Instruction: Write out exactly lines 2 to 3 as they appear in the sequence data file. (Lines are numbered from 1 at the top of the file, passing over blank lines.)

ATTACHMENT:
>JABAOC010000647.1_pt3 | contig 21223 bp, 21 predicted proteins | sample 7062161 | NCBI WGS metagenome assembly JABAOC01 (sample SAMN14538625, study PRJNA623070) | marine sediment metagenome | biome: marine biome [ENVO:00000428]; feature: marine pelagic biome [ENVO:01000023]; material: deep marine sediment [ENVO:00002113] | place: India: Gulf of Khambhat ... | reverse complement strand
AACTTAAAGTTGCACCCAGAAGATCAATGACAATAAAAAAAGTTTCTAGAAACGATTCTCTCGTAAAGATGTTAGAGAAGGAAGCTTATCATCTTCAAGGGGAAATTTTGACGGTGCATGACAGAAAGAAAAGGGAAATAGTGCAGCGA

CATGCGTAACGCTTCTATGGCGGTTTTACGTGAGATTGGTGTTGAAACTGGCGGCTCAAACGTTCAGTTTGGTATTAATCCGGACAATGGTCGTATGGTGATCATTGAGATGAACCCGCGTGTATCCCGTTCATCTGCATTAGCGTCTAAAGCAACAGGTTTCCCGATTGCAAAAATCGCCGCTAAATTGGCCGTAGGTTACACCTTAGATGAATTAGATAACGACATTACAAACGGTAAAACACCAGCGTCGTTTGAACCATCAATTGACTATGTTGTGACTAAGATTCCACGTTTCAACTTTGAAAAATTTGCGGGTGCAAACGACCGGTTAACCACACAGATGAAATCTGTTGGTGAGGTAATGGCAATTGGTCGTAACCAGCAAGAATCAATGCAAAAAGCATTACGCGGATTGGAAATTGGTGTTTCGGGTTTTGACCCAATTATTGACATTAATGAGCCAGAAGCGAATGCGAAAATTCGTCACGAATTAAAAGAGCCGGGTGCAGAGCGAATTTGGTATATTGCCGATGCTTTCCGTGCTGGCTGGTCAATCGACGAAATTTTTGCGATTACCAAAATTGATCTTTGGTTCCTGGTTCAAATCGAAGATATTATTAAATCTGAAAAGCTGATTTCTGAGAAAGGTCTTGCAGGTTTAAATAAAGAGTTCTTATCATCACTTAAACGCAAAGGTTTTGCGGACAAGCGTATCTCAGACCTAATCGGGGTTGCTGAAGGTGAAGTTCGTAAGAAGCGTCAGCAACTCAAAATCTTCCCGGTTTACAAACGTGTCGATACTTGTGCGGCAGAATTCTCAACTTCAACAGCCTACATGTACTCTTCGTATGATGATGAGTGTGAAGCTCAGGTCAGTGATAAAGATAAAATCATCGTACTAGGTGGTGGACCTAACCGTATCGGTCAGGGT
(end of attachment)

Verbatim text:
AACTTAAAGTTGCACCCAGAAGATCAATGACAATAAAAAAAGTTTCTAGAAACGATTCTCTCGTAAAGATGTTAGAGAAGGAAGCTTATCATCTTCAAGGGGAAATTTTGACGGTGCATGACAGAAAGAAAAGGGAAATAGTGCAGCGA

CATGCGTAACGCTTCTATGGCGGTTTTACGTGAGATTGGTGTTGAAACTGGCGGCTCAAACGTTCAGTTTGGTATTAATCCGGACAATGGTCGTATGGTGATCATTGAGATGAACCCGCGTGTATCCCGTTCATCTGCATTAGCGTCTAAAGCAACAGGTTTCCCGATTGCAAAAATCGCCGCTAAATTGGCCGTAGGTTACACCTTAGATGAATTAGATAACGACATTACAAACGGTAAAACACCAGCGTCGTTTGAACCATCAATTGACTATGTTGTGACTAAGATTCCACGTTTCAACTTTGAAAAATTTGCGGGTGCAAACGACCGGTTAACCACACAGATGAAATCTGTTGGTGAGGTAATGGCAATTGGTCGTAACCAGCAAGAATCAATGCAAAAAGCATTACGCGGATTGGAAATTGGTGTTTCGGGTTTTGACCCAATTATTGACATTAATGAGCCAGAAGCGAATGCGAAAATTCGTCACGAATTAAAAGAGCCGGGTGCAGAGCGAATTTGGTATATTGCCGATGCTTTCCGTGCTGGCTGGTCAATCGACGAAATTTTTGCGATTACCAAAATTGATCTTTGGTTCCTGGTTCAAATCGAAGATATTATTAAATCTGAAAAGCTGATTTCTGAGAAAGGTCTTGCAGGTTTAAATAAAGAGTTCTTATCATCACTTAAACGCAAAGGTTTTGCGGACAAGCGTATCTCAGACCTAATCGGGGTTGCTGAAGGTGAAGTTCGTAAGAAGCGTCAGCAACTCAAAATCTTCCCGGTTTACAAACGTGTCGATACTTGTGCGGCAGAATTCTCAACTTCAACAGCCTACATGTACTCTTCGTATGATGATGAGTGTGAAGCTCAGGTCAGTGATAAAGATAAAATCATCGTACTAGGTGGTGGACCTAACCGTATCGGTCAGGGT